Michael J. Fox in "The Michael J. Fox Show," Season...

Michael J. Fox in "The Michael J. Fox Show," Season 1. Credit: NBC

This season's new shows are ranked using three quick categories. Potent means watch it. Potential means might work/needs work. Pass means skip it.



(10 p.m., ABC; Sept. 29)

Hannah Ware, Stuart Townsend, James Cromwell

Is the way to a woman's heart on football night really double "Revenge," right down to the premiere's attack flashback? With its own "forbidden" love, this Chicago adultery tale may be more soulful (googly-eyed "magnitude of things" pillow talk). But it's still family wealth and naked ambition. With a murder trial. And naked bodies. (Ooh, cable-y!) Pass



(8:30 p.m., CBS; Sept. 30)

Tony Shalhoub, Jerry O'Connell, Kal Penn

Here comes the narration. It's single-camera comedy's Crutch of '13. Chris Smith gets the gig here as the final "short-term housing" arrival in a quartet of SoCal divorced dudes convinced they're "lions back at the watering hole." More like lions lazing about after eating. The battle of the sexes tropes are equally tired. How can this killer cast deliver something this inert? Potential/Pass


(9 p.m., Fox; debuted Sept. 16, with Friday, Sept. 27, 9 p.m. encore)

Tom Mison, Nicole Beharie

Which genre to tackle? Fantasy, crime, romance? If you can't decide, mix 'em all. Literary legends return to life amid unsolved upstate crimes. Noble Ichabod Crane is gobsmacked by 21st century culture, while his gutsy female police pal (and fellow mystical linchpin) copes with that unearthed headless horseman. Somehow, served by these hearty stars, the kooky brew can taste satisfying. It's this year's "Heroes" -- soar or sag? Potent/ Potential


(9:30 p.m., CBS; Sept. 23)

Anna Faris, Allison Janney

Faris don't get no respect -- from her married boyfriend/restaurant boss, her single-raised kids, her drug-dealing ex or her newly re-arrived awful mom. So, newly sober, she tries to supply it for herself. The too-jaunty mood of Chuck Lorre's latest studio-com -- semen jokes and "cocaine crumbs" punchlines -- is overcome by the precision of Faris' fragile gumption. She's got grace, under fire. Potent


(10 p.m., CBS; Sept. 23)

Toni Collette, Dylan McDermott

Who's being held hostage to what? That's the tease in this magnetic caper in which a surgeon is told to tank the president's operation or lose her family. Clock ticks, people's tics -- they're Jerry Bruckheimer's mastery, and his latest psychodrama is crammed with muddy motives that make it meaty. Potent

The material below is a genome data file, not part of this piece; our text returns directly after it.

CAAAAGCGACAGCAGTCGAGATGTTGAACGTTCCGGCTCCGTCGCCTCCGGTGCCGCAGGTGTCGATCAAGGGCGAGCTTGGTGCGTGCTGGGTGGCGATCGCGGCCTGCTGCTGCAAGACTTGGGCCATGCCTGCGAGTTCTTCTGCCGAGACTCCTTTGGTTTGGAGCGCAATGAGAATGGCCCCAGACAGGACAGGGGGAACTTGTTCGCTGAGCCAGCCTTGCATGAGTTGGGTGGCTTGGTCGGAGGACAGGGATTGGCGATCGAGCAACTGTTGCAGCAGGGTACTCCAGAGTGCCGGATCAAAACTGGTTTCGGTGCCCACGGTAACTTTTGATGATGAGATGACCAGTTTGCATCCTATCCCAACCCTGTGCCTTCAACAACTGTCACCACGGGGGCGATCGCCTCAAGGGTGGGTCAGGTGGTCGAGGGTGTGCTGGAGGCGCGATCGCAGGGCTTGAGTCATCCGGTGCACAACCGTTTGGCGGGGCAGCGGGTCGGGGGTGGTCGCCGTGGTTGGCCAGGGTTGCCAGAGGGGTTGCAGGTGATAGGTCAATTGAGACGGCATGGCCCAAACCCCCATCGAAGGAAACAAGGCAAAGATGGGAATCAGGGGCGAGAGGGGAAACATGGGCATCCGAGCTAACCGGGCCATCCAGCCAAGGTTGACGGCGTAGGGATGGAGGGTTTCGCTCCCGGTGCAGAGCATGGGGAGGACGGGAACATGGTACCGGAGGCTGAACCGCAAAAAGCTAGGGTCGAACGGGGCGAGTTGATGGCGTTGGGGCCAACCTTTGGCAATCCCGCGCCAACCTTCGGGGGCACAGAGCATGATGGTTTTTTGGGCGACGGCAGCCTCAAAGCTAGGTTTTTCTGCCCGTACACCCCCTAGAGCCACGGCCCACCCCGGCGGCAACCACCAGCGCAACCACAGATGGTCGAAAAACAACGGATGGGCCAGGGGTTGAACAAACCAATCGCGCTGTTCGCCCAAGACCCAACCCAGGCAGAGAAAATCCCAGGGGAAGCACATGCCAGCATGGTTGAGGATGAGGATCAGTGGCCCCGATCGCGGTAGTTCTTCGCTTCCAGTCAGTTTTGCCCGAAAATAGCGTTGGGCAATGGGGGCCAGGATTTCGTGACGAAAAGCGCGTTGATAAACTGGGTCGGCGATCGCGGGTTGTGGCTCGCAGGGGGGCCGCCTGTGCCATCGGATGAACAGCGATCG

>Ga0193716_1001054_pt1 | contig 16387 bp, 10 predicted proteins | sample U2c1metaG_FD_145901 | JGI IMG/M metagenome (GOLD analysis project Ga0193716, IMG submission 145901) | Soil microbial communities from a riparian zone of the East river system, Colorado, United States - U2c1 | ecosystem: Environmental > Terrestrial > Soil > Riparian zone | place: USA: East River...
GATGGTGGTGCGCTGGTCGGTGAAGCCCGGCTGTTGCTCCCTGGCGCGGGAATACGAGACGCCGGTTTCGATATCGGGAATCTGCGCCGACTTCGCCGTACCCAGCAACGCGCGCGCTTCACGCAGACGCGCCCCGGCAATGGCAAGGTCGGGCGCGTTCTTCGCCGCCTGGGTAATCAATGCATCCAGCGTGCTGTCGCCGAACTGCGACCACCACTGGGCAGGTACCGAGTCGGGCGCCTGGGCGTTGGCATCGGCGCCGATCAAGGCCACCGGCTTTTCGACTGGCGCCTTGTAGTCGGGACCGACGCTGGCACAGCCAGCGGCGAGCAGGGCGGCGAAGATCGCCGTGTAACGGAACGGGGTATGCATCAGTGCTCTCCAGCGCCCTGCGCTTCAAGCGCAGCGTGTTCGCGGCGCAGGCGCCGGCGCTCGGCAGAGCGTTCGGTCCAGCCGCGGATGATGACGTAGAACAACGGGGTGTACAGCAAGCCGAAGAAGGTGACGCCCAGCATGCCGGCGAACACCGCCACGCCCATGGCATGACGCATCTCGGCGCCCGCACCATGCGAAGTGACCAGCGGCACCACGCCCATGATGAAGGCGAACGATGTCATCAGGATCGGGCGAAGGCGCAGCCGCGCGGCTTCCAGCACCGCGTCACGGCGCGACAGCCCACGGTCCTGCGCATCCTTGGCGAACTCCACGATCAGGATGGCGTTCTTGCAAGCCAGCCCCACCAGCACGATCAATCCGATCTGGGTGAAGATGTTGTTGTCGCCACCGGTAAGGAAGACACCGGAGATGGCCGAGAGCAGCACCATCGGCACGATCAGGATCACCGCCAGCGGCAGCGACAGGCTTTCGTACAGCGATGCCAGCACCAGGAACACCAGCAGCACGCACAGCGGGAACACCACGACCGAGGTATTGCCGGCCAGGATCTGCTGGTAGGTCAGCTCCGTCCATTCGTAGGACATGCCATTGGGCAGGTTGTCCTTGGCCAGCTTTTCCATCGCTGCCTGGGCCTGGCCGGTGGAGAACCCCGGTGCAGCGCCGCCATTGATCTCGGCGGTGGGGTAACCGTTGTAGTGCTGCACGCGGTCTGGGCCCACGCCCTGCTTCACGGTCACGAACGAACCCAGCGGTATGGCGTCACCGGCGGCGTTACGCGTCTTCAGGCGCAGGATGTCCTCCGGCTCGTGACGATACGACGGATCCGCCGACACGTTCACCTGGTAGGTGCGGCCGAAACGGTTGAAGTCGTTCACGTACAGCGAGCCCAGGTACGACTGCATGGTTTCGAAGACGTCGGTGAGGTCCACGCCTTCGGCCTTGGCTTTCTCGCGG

(10 p.m., NBC; Sept. 23)

James Spader, Megan Boone

Shades of gray make this cat-and-mouse tale all the more colorful. Spader's dandy agent-turned- traitor turns himself in, the better to toy with Boone's eager young fed, her loving (or is he?) hubby, and his own personal "wish list" of under-the-radar "criminals" he now targets because -- that's for us to find out in a game Spader makes mesmerizing. Potent



(8 p.m., ABC; Sept. 24)

Clark Gregg, Brett Dalton, Ming-Na Wen

Resurrected agent Coulson (Gregg) sends operatives into the field. His subtle wit is always welcome, but the anticipated "Avengers" spinoff pilot was not available for preview. Potential


(8 p.m., CW, starting Oct. 15; preview Oct. 3 at 9 p.m.) -- Joseph Morgan, Daniel Gillies, Daniella Pineda

Vampires, werewolves, witches -- oh, my! Expanding from their "Vampire Diaries" origins are Klaus, Elijah, Rebekah and Hayley, all back in New Orleans, where old-time Czar Klaus wants to outwit his devious protege and current French Quarter king (hot newcomer Charles Michael Davis). Good luck following the players, "rules" and bloody doings of this convoluted show. Pass


(8 p.m., Fox; debuted Sept. 17)

Seth Green, Giovanni Ribisi, Peter Riegert, Martin Mull

Another awesome cast. Another "really?" show. Video game creators head home from the office to their pops' thigh-slappers involving toilet flushes and penguin meat. The studio audience is lovin' it. But the flushing of possibilities in the two preview episodes is no laughing matter. Only for the cast: Potential/Pass


(8:30 p.m., Fox; debuted Sept. 17)

Andy Samberg, Andre Braugher

Punchlines await a nonexistent laugh track on this single-camera funfest that tries way too hard. There's the wacky dude, the ambitious chick, the mousy guy, the scary dame, blah, blah. As the tough, new commander, Braugher lays back and is thus the show's rock. For Braugher only: Potential/Pass


(9 p.m., ABC; Sept. 24)

Jeff Garlin, George Segal

This narrated single-camera familycom flashback treads "Wonder Years" territory. Which is not the place to tread unless you are, say, "The Wonder Years." This one takes place in the '80s (not '60s), outside Philly (not Long Island), in a Jewish household (not unspecified "average"). The younger brother narrator is coming of age to cute waitresses' "poppies" with his "80 years of pure awesome" granddad driving the Trans Am. Same old viewpoint. Same old take. BUT THEY YELL! Pass


(9:30 p.m., ABC; Sept. 24)

Malin Akerman, Bradley Whitford

It's great when something that shouldn't work, does. Yes, this single-camera comedy hits its tropes -- younger new wife tries to fit with older husband, his kids and his exes: one uptight, one spacey. But it also has great actors (Marcia Gay Harden plays uptight), a loopy slant and a crazy pace. Dead hamster dilemma here, vodka chug scene there -- woo-hoo! Potential


(10 p.m., ABC; Sept. 24)

Kim Roberts, Jack Fulton, Rizwan Manji